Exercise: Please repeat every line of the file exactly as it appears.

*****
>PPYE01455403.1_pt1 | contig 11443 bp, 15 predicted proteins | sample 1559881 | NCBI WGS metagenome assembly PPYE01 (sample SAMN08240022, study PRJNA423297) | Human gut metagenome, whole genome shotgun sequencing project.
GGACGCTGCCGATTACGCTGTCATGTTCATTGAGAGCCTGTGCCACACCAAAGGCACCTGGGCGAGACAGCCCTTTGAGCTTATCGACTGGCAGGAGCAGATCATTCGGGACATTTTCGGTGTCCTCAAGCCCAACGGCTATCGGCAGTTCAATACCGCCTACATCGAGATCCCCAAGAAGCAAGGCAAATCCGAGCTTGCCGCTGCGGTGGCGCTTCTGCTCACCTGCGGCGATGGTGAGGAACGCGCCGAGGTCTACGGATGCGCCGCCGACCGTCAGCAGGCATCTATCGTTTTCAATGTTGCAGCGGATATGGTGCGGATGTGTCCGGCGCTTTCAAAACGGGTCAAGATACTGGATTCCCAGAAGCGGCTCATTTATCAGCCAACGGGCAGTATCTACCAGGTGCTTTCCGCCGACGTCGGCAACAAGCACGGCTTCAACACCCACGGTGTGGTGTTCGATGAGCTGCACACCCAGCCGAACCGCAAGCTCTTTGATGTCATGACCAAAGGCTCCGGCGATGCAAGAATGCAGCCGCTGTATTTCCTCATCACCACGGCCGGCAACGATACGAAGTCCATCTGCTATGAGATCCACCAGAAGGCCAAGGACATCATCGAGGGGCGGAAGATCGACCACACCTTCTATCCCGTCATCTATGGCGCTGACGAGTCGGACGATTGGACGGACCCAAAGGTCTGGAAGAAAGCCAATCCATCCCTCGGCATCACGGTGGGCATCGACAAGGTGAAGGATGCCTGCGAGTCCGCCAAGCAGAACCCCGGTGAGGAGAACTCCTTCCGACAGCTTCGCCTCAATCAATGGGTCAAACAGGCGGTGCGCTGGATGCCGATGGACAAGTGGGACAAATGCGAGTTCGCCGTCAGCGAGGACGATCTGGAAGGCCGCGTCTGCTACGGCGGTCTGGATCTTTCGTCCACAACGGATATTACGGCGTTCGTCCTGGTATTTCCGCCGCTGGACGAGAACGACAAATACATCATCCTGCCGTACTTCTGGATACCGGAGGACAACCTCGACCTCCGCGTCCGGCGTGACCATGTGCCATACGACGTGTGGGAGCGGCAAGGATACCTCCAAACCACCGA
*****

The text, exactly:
>PPYE01455403.1_pt1 | contig 11443 bp, 15 predicted proteins | sample 1559881 | NCBI WGS metagenome assembly PPYE01 (sample SAMN08240022, study PRJNA423297) | Human gut metagenome, whole genome shotgun sequencing project.
GGACGCTGCCGATTACGCTGTCATGTTCATTGAGAGCCTGTGCCACACCAAAGGCACCTGGGCGAGACAGCCCTTTGAGCTTATCGACTGGCAGGAGCAGATCATTCGGGACATTTTCGGTGTCCTCAAGCCCAACGGCTATCGGCAGTTCAATACCGCCTACATCGAGATCCCCAAGAAGCAAGGCAAATCCGAGCTTGCCGCTGCGGTGGCGCTTCTGCTCACCTGCGGCGATGGTGAGGAACGCGCCGAGGTCTACGGATGCGCCGCCGACCGTCAGCAGGCATCTATCGTTTTCAATGTTGCAGCGGATATGGTGCGGATGTGTCCGGCGCTTTCAAAACGGGTCAAGATACTGGATTCCCAGAAGCGGCTCATTTATCAGCCAACGGGCAGTATCTACCAGGTGCTTTCCGCCGACGTCGGCAACAAGCACGGCTTCAACACCCACGGTGTGGTGTTCGATGAGCTGCACACCCAGCCGAACCGCAAGCTCTTTGATGTCATGACCAAAGGCTCCGGCGATGCAAGAATGCAGCCGCTGTATTTCCTCATCACCACGGCCGGCAACGATACGAAGTCCATCTGCTATGAGATCCACCAGAAGGCCAAGGACATCATCGAGGGGCGGAAGATCGACCACACCTTCTATCCCGTCATCTATGGCGCTGACGAGTCGGACGATTGGACGGACCCAAAGGTCTGGAAGAAAGCCAATCCATCCCTCGGCATCACGGTGGGCATCGACAAGGTGAAGGATGCCTGCGAGTCCGCCAAGCAGAACCCCGGTGAGGAGAACTCCTTCCGACAGCTTCGCCTCAATCAATGGGTCAAACAGGCGGTGCGCTGGATGCCGATGGACAAGTGGGACAAATGCGAGTTCGCCGTCAGCGAGGACGATCTGGAAGGCCGCGTCTGCTACGGCGGTCTGGATCTTTCGTCCACAACGGATATTACGGCGTTCGTCCTGGTATTTCCGCCGCTGGACGAGAACGACAAATACATCATCCTGCCGTACTTCTGGATACCGGAGGACAACCTCGACCTCCGCGTCCGGCGTGACCATGTGCCATACGACGTGTGGGAGCGGCAAGGATACCTCCAAACCACCGA